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Personal Protective Equipment

By Matt Wastradowski

Common personal protective equipment (PPE) items

What is Personal Protective Equipment?

Personal protective wear, known in the United States as Personal Protective Equipment (PPE), protects workers from injury or illness resulting from contact with physical, mechanical, chemical, electrical, radiological, and other workplace hazards. PPE includes face shields, safety glasses, hard hats (helmets), gloves, earplugs, respirators, protective clothing, safety shoes, and more.

Employer Personal Protective Equipment Requirements

OSHA maintains requirements for PPE in various industries, including shipyards (29 CFR 1915), marine terminals (29 CFR 1917), longshore work (29 CFR 1918), fire protection (29 CFR 1910.156) and for general industry (various sections in 29 CFR 1910).

OSHA's PPE requirements generally direct employers to conduct a hazard assessment of their workplaces. Based on this assessment, employers must provide PPE that protects against any hazards that cannot be eliminated or controlled using engineering or administrative controls. Employers must:

  1. Require the use of personal protective wear as determined by the hazard assessment;
  2. Provide the necessary and appropriate protective wear;
  3. Train workers in the use and maintenance of the personal protective wear;
  4. Require workers to maintain it in a sanitary and reliable condition.

Personal Protective Equipment - The Last Line Of Defense

PPE is essential for protecting workers from harm, but it is also the last line of defense. The following should be done before personal protective wear is used:

  1. Engineering controls: physically changing or redesigning a machine, using a different machine, or redesigning the work environment.
  2. Work practices: changing how the work is done, for example by providing training in new ways to get the job done that reduces exposure to workplace hazards.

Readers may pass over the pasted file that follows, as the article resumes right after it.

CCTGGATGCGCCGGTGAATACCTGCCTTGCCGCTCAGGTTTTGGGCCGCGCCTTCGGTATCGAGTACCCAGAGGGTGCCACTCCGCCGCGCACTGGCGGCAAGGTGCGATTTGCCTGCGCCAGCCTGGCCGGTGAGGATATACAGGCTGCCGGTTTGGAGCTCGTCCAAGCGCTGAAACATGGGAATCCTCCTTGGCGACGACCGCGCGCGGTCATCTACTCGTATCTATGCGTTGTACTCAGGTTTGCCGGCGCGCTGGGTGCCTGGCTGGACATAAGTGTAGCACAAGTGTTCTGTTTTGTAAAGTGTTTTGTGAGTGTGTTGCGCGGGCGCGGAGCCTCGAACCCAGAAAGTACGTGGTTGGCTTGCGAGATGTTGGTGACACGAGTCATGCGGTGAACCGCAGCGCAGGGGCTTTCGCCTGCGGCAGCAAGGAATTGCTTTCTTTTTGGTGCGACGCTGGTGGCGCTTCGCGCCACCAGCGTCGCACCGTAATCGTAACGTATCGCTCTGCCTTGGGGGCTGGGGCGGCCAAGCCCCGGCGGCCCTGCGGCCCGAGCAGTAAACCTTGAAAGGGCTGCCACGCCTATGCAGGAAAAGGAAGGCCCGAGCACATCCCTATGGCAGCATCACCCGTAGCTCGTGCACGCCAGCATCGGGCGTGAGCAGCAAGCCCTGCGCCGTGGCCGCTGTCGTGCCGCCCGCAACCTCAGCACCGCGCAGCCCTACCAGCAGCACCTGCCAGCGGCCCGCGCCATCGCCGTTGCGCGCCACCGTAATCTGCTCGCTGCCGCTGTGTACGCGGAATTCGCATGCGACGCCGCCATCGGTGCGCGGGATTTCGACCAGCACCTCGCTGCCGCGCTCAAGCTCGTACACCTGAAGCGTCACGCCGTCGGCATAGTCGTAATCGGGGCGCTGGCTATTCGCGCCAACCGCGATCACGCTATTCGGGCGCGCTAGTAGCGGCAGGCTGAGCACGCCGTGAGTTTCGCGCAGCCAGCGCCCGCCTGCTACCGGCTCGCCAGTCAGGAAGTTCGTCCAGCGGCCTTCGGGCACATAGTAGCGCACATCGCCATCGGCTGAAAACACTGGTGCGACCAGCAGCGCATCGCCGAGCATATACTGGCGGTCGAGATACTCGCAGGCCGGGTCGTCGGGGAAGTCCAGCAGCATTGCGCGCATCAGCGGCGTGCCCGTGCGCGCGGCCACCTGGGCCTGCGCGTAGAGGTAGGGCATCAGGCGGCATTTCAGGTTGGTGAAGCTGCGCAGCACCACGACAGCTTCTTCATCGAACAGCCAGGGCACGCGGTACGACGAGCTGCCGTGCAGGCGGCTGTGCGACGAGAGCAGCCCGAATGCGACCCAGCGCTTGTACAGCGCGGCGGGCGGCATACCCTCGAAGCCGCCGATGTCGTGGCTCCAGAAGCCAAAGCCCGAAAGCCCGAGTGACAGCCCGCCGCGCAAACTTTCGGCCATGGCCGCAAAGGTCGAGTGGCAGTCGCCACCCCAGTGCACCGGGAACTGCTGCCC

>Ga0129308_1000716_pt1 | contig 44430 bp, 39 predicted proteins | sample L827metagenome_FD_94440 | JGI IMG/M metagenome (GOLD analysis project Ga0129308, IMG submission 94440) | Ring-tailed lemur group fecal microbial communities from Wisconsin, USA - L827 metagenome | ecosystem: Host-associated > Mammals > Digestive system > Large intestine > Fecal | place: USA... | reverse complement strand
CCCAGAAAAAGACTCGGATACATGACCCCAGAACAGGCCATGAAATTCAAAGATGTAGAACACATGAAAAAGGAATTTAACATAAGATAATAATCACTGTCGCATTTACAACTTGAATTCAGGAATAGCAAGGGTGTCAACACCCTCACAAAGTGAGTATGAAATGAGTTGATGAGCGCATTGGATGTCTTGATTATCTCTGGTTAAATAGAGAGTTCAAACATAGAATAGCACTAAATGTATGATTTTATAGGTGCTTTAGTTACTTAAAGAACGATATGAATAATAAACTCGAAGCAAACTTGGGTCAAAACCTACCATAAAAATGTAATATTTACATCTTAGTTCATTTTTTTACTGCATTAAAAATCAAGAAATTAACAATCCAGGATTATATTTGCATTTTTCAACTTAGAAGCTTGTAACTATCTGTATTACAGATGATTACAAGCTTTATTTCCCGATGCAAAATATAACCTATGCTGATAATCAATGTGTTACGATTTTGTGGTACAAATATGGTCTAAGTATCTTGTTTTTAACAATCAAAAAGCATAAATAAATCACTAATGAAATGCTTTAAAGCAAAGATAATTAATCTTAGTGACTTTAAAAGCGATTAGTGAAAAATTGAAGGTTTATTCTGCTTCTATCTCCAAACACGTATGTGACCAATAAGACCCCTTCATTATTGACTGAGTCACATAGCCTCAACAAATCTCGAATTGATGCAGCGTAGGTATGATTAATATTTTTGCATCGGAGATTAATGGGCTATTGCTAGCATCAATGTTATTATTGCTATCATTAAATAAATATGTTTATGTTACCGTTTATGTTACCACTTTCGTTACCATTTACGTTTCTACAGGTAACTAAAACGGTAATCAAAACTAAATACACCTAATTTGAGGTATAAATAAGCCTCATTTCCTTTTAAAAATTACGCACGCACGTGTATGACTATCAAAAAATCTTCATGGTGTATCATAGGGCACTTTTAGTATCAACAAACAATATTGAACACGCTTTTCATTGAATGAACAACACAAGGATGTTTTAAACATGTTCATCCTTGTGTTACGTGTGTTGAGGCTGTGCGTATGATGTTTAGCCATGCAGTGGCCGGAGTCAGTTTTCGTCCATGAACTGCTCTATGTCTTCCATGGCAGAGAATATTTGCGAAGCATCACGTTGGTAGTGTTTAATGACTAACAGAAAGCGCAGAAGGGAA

3. Administrative controls: changing how workers do their jobs, or changing when work is done such as scheduling work and rotating workers to reduce exposures.

Train Workers on Their Personal Protective Equipment

OSHA requires employers to train workers who will use PPE. Training must include the following:

  1. How to properly use the personal protective wear.
  2. Know when personal protective wear is necessary.
  3. Know what kind of protective equipment is necessary.
  4. Understand the limitations of the protective equipment.
  5. How to put on, adjust, wear, and take off personal protective wear.
  6. How to properly clean and maintain the equipment.

Types of Personal Protective Equipment

PPE comes in many forms. Here are a few ways it keeps workers safe on the job.

Protection from Head Injuries

PPE - Head ProtectionHard hats (helmets) protects against head impact, penetration injuries, and electrical injuries resulting from contact with electrical conductors. A hard hat provides protection from falling or flying objects such as tools; walking into fixed objects; standing up and hitting a fixed object; and from potentially hot objects.

Other forms of head protection include hats and hair nets. These may prevent long hair from getting caught in rollers, belts, gears, chains, and other moving machine parts.

Foot and Leg Protection